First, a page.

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SAS is a Leader in The Forrester Wave™: Streaming Analytics, Q3 2017

Enterprises increasingly demand analytics that can keep pace with the real-time, rapid-fire nature of an IoT world. This report cites SAS® Event Stream Processing as a Leader in this space.

Read the report

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SAS® Analytics for IoT

Integrate, analyze and visualize streaming data at the source

Learn more about SAS Analytics for IoT

Who's using it?

The IoT is more than just a convenience for consumers. It offers new sources of data and business operating models that can boost productivity in a variety of industries.

Health Care

Many people have already adopted wearable devices to help monitor exercise, sleep and other health habits – and these items are only scratching the surface of how IoT impacts health care. Patient monitoring devices, electronic records and other smart accessories can help save lives.


This is one of the industries that benefits from IoT the most. Data-collecting sensors embedded in factory machinery or warehouse shelves can communicate problems or track resources in real time, making it easy to work more efficiently and keep costs down.


Both consumers and stores can benefit from IoT. Stores, for example, might use IoT for inventory tracking or security purposes. Consumers may end up with personalized shopping experiences through data collected by sensors or cameras.


The telecommunications industry will be significantly impacted by the IoT since it will be charged with keeping all the data the IoT uses. Smart phones and other personal devices must be able to maintain a reliable connection to the Internet for the IoT to work effectively.


From predictive maintenance to multimodal transportation and shared mobility services, bring valuable services to market by combining analytics with IoT data. The IoT also impacts transportation on a larger scale: delivery companies can track their fleet using GPS solutions. And roadways can be monitored via sensors to keep them as safe as possible.


Smart meters not only collect data automatically, they make it possible to apply analytics that can track and manage energy use. Likewise, sensors in devices such as windmills can track data and use predictive modeling to schedule downtime for more efficient energy use.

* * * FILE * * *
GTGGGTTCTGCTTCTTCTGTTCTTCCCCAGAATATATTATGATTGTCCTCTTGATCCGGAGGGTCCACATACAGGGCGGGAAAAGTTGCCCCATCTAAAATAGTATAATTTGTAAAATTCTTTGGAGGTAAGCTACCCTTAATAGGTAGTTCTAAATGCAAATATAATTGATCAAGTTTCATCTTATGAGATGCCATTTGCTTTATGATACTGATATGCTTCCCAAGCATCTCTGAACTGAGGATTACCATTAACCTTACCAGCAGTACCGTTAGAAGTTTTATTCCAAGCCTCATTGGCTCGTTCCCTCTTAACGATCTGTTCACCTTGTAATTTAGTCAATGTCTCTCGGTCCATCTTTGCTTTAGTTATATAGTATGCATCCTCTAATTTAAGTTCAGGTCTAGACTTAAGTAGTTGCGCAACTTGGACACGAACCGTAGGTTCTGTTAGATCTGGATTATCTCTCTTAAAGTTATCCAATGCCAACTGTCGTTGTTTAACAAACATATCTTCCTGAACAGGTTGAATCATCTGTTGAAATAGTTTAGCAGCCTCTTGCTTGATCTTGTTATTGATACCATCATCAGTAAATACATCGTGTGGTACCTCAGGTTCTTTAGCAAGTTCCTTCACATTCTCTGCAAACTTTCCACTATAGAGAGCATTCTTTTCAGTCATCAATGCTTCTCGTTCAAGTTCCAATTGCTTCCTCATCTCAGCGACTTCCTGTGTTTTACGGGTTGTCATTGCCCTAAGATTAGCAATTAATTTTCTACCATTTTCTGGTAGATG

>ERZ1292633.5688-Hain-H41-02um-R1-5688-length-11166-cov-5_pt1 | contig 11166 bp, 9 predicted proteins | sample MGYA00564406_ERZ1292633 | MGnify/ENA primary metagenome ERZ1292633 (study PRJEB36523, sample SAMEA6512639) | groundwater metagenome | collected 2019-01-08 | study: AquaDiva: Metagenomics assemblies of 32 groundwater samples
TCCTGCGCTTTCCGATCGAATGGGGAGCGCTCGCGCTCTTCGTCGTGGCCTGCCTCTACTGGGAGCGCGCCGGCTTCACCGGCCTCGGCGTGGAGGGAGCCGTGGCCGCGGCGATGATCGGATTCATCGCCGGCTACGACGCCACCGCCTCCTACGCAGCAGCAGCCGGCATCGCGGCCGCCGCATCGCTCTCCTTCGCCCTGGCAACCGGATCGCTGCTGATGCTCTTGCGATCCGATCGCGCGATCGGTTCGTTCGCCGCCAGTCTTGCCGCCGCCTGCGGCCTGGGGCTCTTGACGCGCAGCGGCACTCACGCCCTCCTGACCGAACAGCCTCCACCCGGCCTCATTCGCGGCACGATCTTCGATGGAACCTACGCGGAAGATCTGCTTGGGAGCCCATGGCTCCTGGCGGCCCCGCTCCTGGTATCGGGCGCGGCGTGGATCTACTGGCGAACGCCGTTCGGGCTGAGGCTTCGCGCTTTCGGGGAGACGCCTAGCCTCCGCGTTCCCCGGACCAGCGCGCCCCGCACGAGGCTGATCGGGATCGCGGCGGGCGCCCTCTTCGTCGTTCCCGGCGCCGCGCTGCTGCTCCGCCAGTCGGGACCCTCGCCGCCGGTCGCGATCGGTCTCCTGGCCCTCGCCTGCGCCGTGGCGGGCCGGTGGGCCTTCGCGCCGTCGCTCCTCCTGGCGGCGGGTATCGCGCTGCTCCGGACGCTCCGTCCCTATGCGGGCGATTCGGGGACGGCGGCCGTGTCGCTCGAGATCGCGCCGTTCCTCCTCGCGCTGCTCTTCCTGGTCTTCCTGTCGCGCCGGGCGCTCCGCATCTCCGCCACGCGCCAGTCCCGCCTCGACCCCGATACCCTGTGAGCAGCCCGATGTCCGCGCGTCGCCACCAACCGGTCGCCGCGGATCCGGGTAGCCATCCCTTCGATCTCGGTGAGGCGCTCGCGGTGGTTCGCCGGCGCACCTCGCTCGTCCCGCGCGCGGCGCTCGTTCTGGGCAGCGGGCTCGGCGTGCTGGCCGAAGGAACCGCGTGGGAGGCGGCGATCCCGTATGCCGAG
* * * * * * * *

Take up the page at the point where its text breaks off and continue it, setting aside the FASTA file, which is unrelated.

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Real-World Examples

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Smarter Cars

Andreas Mai sheds light on the topic of connected vehicles.

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Safer Transportation

Trucking companies use IoT to make operations safer, more efficient and economical.

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Connected Grids

Duke Energy uses advanced analytics on sensor data to anticipate customer needs.

How It Works

In IoT discussions, it’s recognized from the onset that analytics technologies are critical for turning this tide of streaming source data into informative, aware and useful knowledge. But how do we analyze data as it streams nonstop from sensors and devices? How does the process differ from other analytical methods that are common today?

In traditional analysis, data is stored and then analyzed. However, with streaming data, the models and algorithms are stored and the data passes through them for analysis. This type of analysis makes it possible to identify and examine patterns of interest as data is being created – in real time.

So before the data is stored, in the cloud or in any high-performance repository, you process it automatically. Then, you use analytics to decipher the data, all while your devices continue to emit and receive data.

With advanced analytics techniques, data stream analytics can move beyond monitoring existing conditions and evaluating thresholds to predicting future scenarios and examining complex questions.

To assess the future using these data streams, you need high-performance technologies that identify patterns in your data as they occur. Once a pattern is recognized, metrics embedded into the data stream drive automatic adjustments in connected systems or initiate alerts for immediate actions and better decisions.

Essentially, this means you can move beyond monitoring conditions and thresholds to assessing likely future events and planning for countless what-if scenarios.